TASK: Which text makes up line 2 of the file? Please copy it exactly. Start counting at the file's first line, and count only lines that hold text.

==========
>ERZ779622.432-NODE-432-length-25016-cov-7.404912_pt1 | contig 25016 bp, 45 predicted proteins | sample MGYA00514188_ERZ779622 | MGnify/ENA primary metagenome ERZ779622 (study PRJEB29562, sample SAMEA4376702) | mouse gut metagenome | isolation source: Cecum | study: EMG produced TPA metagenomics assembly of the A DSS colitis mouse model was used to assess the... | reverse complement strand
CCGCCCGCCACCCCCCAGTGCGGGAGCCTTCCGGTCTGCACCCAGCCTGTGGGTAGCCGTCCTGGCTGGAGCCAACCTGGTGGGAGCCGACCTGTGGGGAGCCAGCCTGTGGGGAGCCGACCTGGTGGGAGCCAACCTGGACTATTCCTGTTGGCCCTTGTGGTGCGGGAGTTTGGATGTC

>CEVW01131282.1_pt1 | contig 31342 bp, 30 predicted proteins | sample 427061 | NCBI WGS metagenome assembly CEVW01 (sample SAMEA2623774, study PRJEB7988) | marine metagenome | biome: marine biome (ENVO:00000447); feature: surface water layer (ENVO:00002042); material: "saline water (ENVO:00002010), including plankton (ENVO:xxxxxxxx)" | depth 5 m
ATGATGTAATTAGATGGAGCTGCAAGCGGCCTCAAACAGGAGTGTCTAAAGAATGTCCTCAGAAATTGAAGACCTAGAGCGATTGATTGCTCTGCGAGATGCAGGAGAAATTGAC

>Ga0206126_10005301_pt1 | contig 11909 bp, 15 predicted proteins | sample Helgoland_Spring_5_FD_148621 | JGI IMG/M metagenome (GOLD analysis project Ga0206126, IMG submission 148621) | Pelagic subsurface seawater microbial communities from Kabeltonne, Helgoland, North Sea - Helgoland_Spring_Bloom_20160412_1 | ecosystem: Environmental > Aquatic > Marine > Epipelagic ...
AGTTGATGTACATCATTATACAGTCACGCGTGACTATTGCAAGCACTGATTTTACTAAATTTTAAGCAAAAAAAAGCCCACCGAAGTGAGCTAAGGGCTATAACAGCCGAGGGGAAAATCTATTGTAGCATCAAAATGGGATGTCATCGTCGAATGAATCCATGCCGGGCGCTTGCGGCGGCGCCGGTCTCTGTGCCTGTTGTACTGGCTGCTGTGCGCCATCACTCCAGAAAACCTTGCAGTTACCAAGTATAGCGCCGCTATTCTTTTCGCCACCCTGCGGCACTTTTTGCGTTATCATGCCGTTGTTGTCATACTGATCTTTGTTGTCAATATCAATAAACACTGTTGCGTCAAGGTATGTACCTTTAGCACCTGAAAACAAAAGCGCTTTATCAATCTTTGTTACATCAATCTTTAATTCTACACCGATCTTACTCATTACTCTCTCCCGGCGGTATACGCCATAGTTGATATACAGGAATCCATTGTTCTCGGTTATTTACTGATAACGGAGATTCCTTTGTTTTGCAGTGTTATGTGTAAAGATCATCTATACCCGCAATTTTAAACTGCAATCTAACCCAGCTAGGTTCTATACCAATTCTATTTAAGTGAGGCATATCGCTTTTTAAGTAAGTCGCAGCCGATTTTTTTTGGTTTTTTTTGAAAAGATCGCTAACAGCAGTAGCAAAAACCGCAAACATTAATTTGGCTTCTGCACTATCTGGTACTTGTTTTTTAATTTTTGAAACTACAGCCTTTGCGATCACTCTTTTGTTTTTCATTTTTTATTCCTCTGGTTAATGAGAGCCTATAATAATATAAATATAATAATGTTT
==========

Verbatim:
CCGCCCGCCACCCCCCAGTGCGGGAGCCTTCCGGTCTGCACCCAGCCTGTGGGTAGCCGTCCTGGCTGGAGCCAACCTGGTGGGAGCCGACCTGTGGGGAGCCAGCCTGTGGGGAGCCGACCTGGTGGGAGCCAACCTGGACTATTCCTGTTGGCCCTTGTGGTGCGGGAGTTTGGATGTC